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New Gold Coin Type Discovered
By World Coin News

A previously unpublished gold quarter stater was unearthed in July by a metal detectorist in east Kent in England, according to Chris Rudd of Celtic Coins.

The coin was struck 2,000 years ago by a king of the Cantiaci tribe, whose name means "people of the corner land," Rudd said. It was issued by Eppillus, Celtic for "little horse," who ruled south of the river Thames early in the 1st century A.D. His kingdom apparently included Calleva, which is modern Silchester, north Hampshire, as well as Durovernum, which is modern Canterbury, Kent.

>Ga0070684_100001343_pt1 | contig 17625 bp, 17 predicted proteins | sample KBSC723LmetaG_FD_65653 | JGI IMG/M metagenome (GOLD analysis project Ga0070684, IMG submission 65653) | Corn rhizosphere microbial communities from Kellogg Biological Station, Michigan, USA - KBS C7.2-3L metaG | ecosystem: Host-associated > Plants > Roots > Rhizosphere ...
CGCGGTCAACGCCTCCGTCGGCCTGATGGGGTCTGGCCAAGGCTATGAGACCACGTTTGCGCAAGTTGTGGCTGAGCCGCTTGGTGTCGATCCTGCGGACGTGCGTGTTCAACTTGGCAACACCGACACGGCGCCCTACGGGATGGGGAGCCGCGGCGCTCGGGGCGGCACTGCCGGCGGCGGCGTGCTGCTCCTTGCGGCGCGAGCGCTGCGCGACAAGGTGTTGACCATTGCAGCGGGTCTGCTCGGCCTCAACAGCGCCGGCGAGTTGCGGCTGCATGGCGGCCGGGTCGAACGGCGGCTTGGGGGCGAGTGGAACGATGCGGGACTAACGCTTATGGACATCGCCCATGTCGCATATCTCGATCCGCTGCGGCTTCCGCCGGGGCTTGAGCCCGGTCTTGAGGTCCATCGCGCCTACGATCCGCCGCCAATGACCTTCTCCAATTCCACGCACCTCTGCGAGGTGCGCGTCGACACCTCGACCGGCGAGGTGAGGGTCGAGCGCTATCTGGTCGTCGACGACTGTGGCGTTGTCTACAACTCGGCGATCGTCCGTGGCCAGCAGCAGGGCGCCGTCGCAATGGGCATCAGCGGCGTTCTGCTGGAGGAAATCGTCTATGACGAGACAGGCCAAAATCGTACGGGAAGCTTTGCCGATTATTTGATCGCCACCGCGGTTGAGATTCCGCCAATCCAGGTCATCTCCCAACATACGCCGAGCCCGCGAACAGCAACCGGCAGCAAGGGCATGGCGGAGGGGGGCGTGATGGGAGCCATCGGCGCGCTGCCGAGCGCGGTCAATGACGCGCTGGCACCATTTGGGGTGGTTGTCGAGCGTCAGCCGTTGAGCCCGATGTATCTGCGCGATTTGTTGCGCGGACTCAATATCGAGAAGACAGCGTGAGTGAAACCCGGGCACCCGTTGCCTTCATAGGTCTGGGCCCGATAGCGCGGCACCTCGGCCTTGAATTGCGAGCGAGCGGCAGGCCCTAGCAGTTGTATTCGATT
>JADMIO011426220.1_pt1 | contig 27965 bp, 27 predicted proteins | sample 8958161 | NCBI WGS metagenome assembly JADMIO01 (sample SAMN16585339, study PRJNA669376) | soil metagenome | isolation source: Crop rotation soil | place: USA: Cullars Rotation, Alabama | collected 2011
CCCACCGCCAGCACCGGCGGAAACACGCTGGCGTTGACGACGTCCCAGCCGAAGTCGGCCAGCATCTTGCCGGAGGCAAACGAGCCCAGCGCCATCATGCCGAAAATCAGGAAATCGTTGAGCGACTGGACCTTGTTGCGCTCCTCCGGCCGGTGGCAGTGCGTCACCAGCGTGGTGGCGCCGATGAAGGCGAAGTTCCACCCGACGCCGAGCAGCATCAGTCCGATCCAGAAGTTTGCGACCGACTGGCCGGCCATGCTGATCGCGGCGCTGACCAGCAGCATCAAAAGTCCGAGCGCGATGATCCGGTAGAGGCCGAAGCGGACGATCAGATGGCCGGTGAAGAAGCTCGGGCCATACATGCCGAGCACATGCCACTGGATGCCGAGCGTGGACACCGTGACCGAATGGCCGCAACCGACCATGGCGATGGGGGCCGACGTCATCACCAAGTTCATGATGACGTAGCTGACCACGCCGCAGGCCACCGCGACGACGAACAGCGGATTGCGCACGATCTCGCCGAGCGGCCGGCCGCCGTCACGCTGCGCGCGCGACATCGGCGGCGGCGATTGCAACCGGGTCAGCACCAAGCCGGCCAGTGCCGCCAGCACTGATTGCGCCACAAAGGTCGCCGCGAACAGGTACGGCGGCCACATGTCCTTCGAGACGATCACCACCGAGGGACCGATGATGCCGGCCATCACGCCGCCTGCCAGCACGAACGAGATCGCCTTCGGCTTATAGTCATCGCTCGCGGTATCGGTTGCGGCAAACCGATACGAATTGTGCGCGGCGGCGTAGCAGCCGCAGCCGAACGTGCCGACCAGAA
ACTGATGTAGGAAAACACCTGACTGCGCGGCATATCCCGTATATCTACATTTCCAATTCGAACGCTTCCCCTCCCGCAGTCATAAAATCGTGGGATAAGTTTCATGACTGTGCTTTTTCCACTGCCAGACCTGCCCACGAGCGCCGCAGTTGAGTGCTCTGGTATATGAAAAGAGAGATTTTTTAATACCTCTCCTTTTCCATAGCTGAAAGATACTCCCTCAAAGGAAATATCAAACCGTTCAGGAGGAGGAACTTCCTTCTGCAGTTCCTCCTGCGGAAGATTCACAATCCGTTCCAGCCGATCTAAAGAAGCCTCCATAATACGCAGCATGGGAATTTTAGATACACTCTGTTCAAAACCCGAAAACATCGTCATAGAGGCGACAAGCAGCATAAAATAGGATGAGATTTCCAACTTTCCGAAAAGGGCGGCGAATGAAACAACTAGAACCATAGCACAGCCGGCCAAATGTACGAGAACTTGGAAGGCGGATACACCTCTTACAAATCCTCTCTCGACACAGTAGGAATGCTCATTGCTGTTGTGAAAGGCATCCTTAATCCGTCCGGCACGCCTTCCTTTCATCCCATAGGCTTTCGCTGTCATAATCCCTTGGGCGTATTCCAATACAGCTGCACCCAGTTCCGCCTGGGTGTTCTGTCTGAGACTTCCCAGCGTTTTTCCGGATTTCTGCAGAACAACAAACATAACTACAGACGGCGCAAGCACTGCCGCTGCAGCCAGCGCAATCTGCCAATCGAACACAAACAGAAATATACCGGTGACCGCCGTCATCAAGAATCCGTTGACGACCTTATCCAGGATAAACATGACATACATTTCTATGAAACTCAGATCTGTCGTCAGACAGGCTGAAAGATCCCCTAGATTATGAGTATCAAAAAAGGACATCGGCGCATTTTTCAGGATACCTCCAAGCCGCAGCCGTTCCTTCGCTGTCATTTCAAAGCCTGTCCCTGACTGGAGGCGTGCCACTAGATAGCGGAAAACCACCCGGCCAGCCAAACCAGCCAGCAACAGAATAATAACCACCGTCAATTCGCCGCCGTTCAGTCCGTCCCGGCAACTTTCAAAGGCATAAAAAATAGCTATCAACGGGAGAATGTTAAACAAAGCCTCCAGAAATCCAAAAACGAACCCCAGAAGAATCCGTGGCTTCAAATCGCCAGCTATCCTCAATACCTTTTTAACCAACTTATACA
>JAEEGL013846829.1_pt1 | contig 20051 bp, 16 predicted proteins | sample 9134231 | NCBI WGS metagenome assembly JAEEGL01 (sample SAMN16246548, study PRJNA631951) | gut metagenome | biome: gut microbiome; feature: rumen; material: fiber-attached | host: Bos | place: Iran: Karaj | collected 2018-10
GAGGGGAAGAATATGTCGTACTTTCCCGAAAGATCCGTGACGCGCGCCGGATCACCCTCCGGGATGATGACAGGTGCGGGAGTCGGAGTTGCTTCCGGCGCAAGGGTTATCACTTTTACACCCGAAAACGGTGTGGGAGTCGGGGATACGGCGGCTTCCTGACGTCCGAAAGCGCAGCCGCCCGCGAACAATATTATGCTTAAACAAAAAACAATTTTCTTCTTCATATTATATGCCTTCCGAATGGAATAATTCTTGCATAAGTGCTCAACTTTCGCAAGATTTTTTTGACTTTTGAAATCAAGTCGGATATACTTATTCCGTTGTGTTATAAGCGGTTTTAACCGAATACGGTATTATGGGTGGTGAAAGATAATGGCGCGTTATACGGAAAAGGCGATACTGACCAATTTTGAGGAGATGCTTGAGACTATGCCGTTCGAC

The letters COM.F on the obverse, short for Commii filius, indicate that Eppillus claimed to be a son of Commios, a former ally of Julius Caesar who crossed the Channel to establish his own kingdom in southern Britain.

No other examples of this ancient British gold coin have been recorded, and it is considered to be of the highest rarity, Rudd said. It will be sold by auction in November and is expected to fetch in excess of £3,000, or more than $5,000.

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